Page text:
Published: 9th October 2017 at 12:14 pm. Posted in Blog.
As part of my award in Landscape Photographer of the Year, I was treated to an exclusive all access visit to the Forth Rail Bridge. As it was a fair journey up to here from my home in Sheffield, I decided to extend the trip and visit some additional locations with my partner.
On the way up we made a stop at Beadnell with the plan to visit the Farne Islands and some of the surrounding coastline. Unfortunately we were hit by a summer storm and the visit to the Farne Islands had to be cancelled as the boats couldn’t land. Sadly The rain and high winds continued from here throughout my journey up to Scotland and so I still hadn’t managed any photography.
Thankfully on the day I visited the Forth bridge the wind and rain finally died down and I was able to enjoy the day!
My partner and I met up with Charlie, Diana and Scott at Queensferry train station and we headed down together to the bridge. Here we met with some of the engineers and after donning some very fashionable hard hats, we headed up to the top in the Engineers lift.
At the top there was a big platform offering some stunning views over the Firth of Forth and I had a great time creating some compositions.
Leading lines of the Forth Rail Bridge, looking towards South Queensferry.
View from the top of the Forth Rail Bridge, looking towards North Queensferry.
A boat in the North Queensferry Harbour.
View down to the railway tracks from the top of the Forth Rail Bridge, looking towards North Queensferry, Firth of Forth, Scotland.
After spending some time on the top, we headed back down and across to South Queensferry and walked underneath the bridge to the first platform. Here we had the opportunity to look right onto the tracks and watch the trains as they rattled along the tracks.
Finally we headed back along and said our goodbyes to the group at the station after what was truly memorable day!
After my visit to the top during the day, we headed into Edinburgh to capture some night scenes from Calton Hill, a great viewpoiunt in the centre of the city.
Princess Street from Calton Hill at Dusk.
After spending a couple of hours on Calton Hill we headed back to South Queensferry and photographed the forth road and rail bridges from the ground during the blue hour, I was really lucky to get a calm evening for some nice reflections!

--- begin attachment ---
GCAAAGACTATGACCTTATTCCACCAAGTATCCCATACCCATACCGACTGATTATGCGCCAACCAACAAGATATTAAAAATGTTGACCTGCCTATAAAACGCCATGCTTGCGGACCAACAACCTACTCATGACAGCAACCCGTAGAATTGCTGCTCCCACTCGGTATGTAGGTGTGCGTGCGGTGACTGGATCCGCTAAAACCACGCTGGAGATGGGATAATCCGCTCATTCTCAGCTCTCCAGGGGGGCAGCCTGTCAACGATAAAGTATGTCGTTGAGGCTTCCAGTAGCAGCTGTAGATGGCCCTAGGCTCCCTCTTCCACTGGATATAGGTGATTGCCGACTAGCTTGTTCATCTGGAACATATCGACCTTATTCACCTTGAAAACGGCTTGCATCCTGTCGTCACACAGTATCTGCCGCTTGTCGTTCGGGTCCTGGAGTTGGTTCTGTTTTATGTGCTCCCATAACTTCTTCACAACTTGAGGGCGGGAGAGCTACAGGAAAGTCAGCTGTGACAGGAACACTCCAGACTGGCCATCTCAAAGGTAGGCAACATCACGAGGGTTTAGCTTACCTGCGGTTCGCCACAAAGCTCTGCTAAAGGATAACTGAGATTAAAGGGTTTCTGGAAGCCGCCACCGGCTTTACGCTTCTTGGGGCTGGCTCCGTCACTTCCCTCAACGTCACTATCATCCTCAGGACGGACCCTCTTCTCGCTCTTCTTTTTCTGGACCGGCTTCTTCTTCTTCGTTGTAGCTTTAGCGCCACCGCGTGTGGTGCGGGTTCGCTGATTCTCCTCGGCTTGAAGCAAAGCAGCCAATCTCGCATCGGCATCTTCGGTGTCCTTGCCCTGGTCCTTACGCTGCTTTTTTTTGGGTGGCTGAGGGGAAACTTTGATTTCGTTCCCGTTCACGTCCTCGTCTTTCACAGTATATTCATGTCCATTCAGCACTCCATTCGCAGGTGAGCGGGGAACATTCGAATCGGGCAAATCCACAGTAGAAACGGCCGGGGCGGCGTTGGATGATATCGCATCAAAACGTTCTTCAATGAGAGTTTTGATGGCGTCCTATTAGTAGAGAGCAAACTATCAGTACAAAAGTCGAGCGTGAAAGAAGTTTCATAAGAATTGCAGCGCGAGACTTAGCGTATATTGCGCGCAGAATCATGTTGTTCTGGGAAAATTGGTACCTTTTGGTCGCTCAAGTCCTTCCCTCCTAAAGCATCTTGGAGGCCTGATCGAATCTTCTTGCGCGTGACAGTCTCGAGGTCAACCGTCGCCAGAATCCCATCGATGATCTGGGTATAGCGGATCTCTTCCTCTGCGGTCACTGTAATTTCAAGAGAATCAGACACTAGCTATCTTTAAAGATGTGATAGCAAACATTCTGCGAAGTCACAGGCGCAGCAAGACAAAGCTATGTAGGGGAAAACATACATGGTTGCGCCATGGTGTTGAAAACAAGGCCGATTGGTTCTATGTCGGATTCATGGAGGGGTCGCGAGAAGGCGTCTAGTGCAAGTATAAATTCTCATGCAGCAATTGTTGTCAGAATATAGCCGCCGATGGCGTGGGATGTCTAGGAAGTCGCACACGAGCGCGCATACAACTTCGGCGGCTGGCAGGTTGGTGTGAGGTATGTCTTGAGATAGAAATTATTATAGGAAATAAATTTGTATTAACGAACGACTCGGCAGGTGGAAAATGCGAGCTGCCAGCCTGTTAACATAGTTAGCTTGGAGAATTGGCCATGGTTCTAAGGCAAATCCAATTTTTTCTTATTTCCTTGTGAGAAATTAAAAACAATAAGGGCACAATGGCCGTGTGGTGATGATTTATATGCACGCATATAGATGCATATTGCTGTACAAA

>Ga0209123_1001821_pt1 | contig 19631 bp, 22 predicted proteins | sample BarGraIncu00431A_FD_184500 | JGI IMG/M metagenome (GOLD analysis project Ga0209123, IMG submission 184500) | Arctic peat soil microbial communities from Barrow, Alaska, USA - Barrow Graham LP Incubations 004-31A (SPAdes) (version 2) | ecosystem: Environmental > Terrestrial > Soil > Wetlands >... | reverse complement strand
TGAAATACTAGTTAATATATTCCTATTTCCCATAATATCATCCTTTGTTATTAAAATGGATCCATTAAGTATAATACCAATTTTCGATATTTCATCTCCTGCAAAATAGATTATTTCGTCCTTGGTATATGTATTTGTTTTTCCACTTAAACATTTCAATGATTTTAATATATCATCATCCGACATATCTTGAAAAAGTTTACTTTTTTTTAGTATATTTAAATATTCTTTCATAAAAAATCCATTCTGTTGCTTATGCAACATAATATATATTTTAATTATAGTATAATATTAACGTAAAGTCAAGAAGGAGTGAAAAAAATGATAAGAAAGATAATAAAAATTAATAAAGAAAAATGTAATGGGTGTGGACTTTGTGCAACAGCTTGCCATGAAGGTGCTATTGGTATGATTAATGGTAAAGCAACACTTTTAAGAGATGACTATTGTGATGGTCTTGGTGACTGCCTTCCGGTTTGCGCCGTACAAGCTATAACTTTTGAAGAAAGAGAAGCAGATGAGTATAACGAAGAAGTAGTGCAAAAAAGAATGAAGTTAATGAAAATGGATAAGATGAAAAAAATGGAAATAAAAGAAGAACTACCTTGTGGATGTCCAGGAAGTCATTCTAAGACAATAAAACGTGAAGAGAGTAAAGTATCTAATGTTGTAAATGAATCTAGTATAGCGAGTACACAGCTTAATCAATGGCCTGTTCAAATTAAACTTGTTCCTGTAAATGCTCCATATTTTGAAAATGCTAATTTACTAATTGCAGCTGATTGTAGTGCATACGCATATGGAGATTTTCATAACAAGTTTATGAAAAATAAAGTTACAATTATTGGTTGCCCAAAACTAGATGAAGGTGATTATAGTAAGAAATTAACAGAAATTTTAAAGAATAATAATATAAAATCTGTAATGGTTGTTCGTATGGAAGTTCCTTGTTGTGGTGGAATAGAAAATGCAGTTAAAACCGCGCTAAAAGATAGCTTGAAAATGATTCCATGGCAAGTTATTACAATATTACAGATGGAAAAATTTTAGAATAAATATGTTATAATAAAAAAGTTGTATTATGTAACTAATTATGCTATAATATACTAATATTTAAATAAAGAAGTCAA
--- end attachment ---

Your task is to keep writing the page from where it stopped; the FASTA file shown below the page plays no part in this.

The Forth Road and Rail bridges during the blue hour, I was really lucky to get a calm evening for some nice reflections!
The Forth Rail Bridge from the rocky bay, you can see the ongoing construction of the newest bridge in the background.
After my time in Queensferry it was time to head back down to Sheffield and as we had finally got some lovely warm weather, we decided to stop by the lovely St Abbs for a day on the coast.
Long exposure at St Abbs Head, showing the colour of the beautiful turquoise water.
I hope you enjoyed reading a little bit about my trip, I’ve included some additional information about the Forth Bridges below:
About the Forth Bridges
Scotland’s three Forth Bridges stand side by side spanning the Firth of Forth, each bridge is unique, representing the best in engineering and design over the centuries.
Completed in early 1890, the iconic Cantilever design of the Forth Rail Bridge is recognised throughout the world as the first major steel structure. The bridge still holds the world record for the world’s longest cantilever bridge and represents a key point in the history of the modern railway. After the years had begun to take their toll on the structure, a full-scale restoration project to return the bridge to its original construction condition was completed in 2012. In July 2015, UNESCO inscribed the Forth Bridge as the sixth World Heritage site in Scotland.
The Forth Road Bridge is an impressive suspension bridge that spans the Forth 1006m between the two towers. Upon completion the bridge was the fourth longest in the world. From end to end the bridge is over 2.5 km long, constructed from an incredible 39,000 tonnes of steel and 125,000 cubic metres of concrete.
The final bridge, the Queensferry Crossing, is the longest three-tower, cable-stayed bridge in the world, spanning an incredible 1.7 miles. The innovative design of the cross spanning cables provides the extra strength and support which allows the towers and the deck to be more slender and elegant.
You can find more about the Forth Bridges here.